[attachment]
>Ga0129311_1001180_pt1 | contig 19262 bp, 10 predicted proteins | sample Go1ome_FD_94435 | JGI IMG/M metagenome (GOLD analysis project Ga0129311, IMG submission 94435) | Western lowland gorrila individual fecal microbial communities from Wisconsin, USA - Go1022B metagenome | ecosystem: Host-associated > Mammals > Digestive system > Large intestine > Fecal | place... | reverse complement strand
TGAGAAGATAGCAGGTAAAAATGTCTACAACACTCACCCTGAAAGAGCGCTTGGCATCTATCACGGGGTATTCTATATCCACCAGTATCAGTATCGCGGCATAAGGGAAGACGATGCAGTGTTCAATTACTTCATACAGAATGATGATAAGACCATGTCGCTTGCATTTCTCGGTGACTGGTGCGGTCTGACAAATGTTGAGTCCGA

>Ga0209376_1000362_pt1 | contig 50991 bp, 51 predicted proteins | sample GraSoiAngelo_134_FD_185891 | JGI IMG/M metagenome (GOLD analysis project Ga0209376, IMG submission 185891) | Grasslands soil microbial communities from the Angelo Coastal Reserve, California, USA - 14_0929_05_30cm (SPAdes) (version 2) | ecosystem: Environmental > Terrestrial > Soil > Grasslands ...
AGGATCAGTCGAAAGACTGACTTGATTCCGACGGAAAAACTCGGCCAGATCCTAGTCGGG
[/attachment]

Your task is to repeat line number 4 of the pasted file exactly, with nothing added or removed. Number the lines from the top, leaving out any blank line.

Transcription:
AGGATCAGTCGAAAGACTGACTTGATTCCGACGGAAAAACTCGGCCAGATCCTAGTCGGG